Kate Murphy joins the CITIUS MAG Podcast for her first interview since announcing her decision to medically retire from the sport at 19 years old. She is currently a student at the University of Oregon. Before arriving in Eugene, she was one of the most accomplished high school runners in recent years. She attended Lake Braddock High School in Virginia and was a four-time state champion. She competed at the World Junior Championships for the U.S. She ran 9:10.51 in the 3K, which is up there on the all-time high school lists.
Despite all that success, she never got to race in an Oregon singlet after being diagnosed and treated with popliteal artery entrapment syndrome and undergoing two procedures on her legs.
We discuss what went into that decision, how she’s doing now, the pressures of being so fast while so young, plus advice for Katelyn Tuohy (who is currently one of the top high school stars in the country)
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On Monday, Kate shared this great Instagram post:
“They say “if you love something, let it go. If it comes back to you, it’s yours.” I had to let running go for a while, but it has come back to me. At times I genuinely thought that I would never be able to walk or run pain free again because there was never a time the pain eased up. Having a syndrome was unique because I was unsure if my legs would ever feel normal again. I am extremely grateful that after a few months of down time, I have been walking and running pain free this past month. This has been the first time I’ve been able to walk and run pain free since 2016. I’ve learned that In my case, less is more. My mentality my freshman year of college was “to give anything less than your best is to sacrifice the gift.” I had been trying to go as hard as I can on the majority of my runs and cross training sessions in order to build my endurance. I thought that by doing this, I would be able to compete closer to my competitive level and contribute to my team. But I slowly started to realize that this was actually setting me back even further. By having that mentality, I was not allowing my body to heal properly. I have been focusing on listening to my body and resting when needed. I’ve learned a lot with injuries. One of the things that seems like common knowledge was not clicking in my mind before: by trying to ignore pain and run until my body could not physically handle continuing is actually worse than taking a break from running. Taking a break does not make you weak. It actually is a sign of strength. Stepping away from what you love so you can do it for the long run is a sign that you genuinely care about yourself. I felt that running was the only thing I was able to do that would make me happy. When I continued to run through my pain, I was slowly taking away my ability to run and regressing in the healing process.”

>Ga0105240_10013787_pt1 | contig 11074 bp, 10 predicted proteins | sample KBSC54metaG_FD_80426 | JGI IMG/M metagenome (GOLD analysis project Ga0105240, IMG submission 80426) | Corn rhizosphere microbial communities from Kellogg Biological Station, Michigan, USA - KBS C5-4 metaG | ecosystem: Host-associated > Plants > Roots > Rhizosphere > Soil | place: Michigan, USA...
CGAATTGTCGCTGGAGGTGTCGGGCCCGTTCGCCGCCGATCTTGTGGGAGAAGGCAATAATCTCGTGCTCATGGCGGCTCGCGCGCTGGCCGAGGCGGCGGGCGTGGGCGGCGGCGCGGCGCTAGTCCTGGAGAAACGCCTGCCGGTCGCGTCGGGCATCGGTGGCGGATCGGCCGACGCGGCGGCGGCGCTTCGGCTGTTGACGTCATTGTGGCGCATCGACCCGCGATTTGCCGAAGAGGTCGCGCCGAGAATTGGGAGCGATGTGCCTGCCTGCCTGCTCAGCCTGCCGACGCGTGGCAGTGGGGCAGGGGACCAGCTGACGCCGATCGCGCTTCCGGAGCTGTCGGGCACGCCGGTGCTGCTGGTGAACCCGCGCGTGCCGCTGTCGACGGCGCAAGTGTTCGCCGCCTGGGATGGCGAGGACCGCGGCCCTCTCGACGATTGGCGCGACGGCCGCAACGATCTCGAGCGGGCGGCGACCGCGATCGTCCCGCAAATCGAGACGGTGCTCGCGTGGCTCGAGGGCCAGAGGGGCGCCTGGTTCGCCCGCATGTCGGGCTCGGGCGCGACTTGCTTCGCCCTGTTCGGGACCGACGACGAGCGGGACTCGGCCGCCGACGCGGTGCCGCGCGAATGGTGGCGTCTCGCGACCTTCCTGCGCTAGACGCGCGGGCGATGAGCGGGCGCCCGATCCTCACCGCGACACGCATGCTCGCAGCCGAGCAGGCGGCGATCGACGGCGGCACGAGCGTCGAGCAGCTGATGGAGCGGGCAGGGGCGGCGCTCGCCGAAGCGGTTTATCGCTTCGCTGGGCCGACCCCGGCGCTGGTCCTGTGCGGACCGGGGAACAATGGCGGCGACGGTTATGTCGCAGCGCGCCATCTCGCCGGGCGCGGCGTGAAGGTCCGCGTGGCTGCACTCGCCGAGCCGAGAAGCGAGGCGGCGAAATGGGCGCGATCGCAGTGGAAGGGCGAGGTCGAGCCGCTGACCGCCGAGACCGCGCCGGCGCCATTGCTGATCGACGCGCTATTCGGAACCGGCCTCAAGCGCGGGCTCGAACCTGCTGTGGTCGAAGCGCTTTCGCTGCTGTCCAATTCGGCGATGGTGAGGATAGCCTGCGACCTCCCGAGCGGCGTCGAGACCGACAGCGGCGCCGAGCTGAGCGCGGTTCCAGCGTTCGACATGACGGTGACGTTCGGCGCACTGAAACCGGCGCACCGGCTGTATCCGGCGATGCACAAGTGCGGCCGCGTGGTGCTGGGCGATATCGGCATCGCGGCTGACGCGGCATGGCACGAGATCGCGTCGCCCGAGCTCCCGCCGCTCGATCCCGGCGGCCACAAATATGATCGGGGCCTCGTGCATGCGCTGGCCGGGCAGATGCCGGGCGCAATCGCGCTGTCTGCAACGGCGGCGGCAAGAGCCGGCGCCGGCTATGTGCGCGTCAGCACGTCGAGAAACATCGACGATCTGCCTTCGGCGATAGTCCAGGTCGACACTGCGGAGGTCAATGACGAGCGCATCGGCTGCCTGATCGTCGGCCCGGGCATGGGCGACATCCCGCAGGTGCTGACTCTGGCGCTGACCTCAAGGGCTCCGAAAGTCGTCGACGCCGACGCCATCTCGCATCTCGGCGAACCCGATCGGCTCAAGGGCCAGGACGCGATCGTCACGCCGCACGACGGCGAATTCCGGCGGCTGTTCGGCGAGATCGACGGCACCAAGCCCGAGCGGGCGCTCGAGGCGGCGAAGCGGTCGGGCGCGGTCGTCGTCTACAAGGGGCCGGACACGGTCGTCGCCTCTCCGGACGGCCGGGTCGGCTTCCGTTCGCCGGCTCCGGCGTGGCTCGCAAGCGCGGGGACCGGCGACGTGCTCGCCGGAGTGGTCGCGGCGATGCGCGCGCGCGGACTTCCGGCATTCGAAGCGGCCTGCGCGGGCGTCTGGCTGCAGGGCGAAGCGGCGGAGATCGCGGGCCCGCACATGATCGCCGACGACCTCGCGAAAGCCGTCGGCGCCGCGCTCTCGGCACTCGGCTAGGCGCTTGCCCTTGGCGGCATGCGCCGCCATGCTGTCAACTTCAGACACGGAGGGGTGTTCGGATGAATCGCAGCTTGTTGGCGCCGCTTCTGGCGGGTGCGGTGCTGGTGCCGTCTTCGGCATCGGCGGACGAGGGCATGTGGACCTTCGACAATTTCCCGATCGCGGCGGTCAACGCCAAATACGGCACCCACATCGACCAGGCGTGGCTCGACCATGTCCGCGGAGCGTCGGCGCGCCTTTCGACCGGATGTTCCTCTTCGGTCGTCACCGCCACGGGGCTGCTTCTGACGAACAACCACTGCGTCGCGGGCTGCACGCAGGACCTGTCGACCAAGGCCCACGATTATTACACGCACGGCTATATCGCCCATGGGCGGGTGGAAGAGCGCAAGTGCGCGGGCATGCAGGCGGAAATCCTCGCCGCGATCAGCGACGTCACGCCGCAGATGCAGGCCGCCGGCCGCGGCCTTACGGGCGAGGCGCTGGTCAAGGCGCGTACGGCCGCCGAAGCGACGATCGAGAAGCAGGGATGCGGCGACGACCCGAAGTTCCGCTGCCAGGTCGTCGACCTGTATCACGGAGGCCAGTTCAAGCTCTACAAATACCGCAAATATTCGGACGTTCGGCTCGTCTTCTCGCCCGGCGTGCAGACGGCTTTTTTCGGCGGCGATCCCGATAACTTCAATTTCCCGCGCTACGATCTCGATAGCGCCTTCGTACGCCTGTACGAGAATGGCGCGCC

If you are struggling, don’t be afraid to reach out to your friends or family. You are never alone.